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Proceedings of the National Academy of Sciences of the United States of America
FIG. 1. Effect of velocity steps on coefficient of friction μ in various materials, from Dieterich and Kilgore (7). The top curve gives the response predicted by the rate- and state-dependent constitutive formulation.
acteristic slip, Dc and seeks the steady-state value Under conditions of stationary contact, Eq. 2 has the property that θ increases with the time of stationary contact. This results in strengthening of surfaces by the logarithm of time, which is also observed in experiments (1, 7, 11). At constant normal stress, θ increases whenever , which provides for the recovery of frictional strength after unstable slip events.
It is beyond the scope of this brief review to discuss the physical mechanisms that give rise to the rate- and state-dependent behavior. Observations of micromechanical processes for bare surfaces are described by Dieterich and Kilgore (7). Controlling mechanisms for gouge layers are somewhat more problematic (10, 12).
Relationship to Other Constitutive Characterizations
A variety of other fault constitutive formulations have been employed in analyses of earthquake processes. These include velocity-weakening laws, displacement weakening at the onset of slip, apparent fracture energy at a rupture front, and the rudimental concept of a static and sliding friction. Each of these representations can be described as an approximate limiting-case characterization of the rate- and state-dependent formulation.
The dependence of steady-state fault strength on sliding speed is obtained from Eq. 1 by taking dθ/dt=0 in evolution law (2). Under conditions of constant normal stress, the steady-state condition is , which gives from Eq. 1,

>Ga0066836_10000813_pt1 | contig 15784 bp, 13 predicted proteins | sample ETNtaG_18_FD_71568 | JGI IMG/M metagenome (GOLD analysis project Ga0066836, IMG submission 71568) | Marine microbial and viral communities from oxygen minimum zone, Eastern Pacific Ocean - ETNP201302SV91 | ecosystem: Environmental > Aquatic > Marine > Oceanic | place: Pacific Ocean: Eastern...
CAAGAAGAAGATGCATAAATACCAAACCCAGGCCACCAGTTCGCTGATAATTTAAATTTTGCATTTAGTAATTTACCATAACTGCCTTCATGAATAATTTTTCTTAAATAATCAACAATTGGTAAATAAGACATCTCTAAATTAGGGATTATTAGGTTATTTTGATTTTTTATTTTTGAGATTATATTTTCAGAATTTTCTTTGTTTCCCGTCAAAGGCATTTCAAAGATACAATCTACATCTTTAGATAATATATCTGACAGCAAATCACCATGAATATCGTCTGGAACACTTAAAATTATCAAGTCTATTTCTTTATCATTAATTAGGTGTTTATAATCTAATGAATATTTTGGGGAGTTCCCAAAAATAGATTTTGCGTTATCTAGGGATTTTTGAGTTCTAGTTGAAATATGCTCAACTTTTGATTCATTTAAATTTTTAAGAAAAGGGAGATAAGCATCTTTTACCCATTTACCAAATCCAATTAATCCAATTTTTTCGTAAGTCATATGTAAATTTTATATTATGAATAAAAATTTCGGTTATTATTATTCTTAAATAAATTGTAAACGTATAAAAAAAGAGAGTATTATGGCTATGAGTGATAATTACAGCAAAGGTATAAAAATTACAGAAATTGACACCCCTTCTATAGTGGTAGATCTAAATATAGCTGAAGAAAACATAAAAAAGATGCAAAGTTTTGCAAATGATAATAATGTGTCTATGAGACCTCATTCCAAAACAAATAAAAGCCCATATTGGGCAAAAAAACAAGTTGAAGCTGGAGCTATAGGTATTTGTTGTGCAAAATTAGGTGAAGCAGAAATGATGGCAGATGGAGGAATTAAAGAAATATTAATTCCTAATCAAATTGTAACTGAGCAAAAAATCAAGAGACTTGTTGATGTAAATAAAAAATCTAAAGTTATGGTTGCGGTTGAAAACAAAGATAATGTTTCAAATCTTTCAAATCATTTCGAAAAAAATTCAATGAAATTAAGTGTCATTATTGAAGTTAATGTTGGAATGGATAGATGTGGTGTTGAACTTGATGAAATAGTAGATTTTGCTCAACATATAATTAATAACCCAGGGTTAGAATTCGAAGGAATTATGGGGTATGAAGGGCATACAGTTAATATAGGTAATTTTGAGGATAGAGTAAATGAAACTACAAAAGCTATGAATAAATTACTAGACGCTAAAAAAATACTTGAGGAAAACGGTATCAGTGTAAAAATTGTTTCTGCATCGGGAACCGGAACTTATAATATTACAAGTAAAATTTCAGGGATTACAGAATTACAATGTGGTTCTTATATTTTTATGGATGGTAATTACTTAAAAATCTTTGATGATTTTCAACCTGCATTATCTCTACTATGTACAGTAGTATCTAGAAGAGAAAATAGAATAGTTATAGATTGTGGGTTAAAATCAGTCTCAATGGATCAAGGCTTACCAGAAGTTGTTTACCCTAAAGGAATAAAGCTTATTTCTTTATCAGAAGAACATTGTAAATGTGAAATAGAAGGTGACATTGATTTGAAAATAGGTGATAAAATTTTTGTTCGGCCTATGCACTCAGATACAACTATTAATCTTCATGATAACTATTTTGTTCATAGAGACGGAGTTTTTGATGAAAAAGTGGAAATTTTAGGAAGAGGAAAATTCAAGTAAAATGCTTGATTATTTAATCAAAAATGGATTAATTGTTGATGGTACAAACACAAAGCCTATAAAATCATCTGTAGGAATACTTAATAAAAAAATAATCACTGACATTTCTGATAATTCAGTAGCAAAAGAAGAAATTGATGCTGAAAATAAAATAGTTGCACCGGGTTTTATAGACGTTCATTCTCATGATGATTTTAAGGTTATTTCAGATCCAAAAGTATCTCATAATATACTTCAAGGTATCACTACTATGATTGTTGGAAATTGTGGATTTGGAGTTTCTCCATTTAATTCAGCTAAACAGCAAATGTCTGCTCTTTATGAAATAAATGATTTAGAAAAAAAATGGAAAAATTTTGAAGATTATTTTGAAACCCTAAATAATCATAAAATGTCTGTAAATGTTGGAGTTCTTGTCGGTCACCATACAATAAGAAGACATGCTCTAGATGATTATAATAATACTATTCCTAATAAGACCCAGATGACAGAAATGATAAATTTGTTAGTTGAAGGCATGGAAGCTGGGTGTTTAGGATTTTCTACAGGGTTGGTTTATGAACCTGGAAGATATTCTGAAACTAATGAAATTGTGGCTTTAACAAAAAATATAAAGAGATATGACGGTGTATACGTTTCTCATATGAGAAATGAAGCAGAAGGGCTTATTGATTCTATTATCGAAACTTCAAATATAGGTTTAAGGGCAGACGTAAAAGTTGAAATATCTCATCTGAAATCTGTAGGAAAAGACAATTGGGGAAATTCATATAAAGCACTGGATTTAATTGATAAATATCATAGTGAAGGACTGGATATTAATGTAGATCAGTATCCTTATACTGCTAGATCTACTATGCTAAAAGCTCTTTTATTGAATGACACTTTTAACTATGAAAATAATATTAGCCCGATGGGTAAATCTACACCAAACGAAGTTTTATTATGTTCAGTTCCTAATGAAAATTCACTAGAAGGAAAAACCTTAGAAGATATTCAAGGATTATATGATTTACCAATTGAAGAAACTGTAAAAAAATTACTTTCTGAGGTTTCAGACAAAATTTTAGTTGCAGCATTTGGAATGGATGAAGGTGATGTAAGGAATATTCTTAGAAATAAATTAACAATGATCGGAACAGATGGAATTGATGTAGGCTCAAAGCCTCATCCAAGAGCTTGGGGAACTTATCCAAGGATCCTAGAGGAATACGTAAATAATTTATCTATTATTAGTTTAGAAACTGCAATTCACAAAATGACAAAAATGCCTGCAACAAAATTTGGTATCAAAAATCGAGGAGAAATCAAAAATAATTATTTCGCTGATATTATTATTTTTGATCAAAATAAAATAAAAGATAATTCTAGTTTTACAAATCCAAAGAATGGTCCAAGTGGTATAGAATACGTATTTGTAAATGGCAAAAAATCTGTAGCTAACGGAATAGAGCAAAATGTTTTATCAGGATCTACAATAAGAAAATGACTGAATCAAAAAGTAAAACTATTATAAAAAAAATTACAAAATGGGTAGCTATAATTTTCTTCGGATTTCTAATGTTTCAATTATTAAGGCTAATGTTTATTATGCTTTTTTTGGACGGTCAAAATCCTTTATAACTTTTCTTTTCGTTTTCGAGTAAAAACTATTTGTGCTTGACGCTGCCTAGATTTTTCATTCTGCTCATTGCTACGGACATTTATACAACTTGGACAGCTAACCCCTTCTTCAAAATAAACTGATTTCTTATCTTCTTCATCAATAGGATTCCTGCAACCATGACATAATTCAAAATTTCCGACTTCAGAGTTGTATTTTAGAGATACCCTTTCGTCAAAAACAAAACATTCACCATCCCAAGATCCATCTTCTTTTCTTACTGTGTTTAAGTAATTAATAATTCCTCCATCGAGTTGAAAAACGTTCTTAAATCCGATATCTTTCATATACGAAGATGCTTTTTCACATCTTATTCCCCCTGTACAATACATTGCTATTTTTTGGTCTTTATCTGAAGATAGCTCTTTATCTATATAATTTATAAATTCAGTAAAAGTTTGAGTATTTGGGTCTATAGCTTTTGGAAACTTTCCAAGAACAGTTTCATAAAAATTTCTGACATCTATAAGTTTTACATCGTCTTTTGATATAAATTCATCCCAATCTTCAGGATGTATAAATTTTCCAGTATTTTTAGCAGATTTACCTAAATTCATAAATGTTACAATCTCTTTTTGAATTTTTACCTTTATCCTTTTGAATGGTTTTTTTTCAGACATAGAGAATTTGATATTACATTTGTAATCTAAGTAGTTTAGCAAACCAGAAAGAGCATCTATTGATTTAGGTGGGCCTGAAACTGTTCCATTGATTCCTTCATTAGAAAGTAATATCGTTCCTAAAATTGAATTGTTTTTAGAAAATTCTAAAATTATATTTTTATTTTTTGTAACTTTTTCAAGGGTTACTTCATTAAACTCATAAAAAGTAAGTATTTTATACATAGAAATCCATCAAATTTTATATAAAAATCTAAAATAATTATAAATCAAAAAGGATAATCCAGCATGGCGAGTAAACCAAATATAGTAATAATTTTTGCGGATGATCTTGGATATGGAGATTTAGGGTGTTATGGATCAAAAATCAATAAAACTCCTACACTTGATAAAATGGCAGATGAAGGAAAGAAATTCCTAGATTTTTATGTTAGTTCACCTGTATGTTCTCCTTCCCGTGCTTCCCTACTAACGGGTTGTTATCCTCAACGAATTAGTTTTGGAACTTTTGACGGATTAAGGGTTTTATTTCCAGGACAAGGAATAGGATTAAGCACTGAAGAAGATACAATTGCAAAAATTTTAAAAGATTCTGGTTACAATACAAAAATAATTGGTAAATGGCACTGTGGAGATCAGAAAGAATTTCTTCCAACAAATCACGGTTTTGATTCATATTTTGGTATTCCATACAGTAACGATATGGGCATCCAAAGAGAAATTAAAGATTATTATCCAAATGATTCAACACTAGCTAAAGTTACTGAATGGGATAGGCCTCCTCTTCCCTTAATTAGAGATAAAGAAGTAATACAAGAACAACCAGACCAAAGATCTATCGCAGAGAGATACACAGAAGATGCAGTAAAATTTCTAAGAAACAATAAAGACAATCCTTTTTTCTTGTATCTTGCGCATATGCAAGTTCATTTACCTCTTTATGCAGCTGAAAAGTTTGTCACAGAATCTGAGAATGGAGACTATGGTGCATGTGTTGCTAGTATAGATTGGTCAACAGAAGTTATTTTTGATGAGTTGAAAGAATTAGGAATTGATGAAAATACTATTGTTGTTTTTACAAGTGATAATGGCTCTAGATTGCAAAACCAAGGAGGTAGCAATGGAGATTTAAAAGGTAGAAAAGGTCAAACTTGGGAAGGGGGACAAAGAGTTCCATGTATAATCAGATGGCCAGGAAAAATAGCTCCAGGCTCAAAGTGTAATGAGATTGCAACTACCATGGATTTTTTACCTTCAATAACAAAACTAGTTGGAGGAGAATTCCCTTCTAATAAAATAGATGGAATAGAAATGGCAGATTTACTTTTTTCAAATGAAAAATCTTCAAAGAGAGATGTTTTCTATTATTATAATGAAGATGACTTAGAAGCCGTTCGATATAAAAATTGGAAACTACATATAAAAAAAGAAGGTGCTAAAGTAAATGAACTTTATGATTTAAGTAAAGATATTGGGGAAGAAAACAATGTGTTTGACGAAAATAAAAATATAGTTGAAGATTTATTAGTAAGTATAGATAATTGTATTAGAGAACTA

where the definition has been used. If the transient evolution effects observed when sliding speed changes (Fig. 1) are ignored, Eq. 3 represents a constitutive law for decreasing strength with increasing slip speed (velocity weakening) provided B>A (Fig. 2A).
Fig. 2b illustrates the sliding resistance as a function of slip displacement of a fault that was previously stationary and then is constrained to slip at a constant sliding speed. Because slip speed is constant, only the evolution of the state variable governs the displacement-weakening behavior. From Eq. 2, the evolution of state at constant slip speed is
where θ0 is state at , and σ and are held constant. Substitution of Eq. 4 for θ in Eq. 1 yields displacement weakening from the peak strength τp to the steady-state strength τss (Fig. 2b). The change of resistance from τp to τss is governed by the evolution of state from θ0 to the steady-state value ,
which gives from Eq. 3
Slip weakening comparable to that of Fig. 2b has been documented at the front of dynamically propagating slip instabilities where the slip speed is approximately constant (13, 14). The apparent fracture energy at a rupture front is defined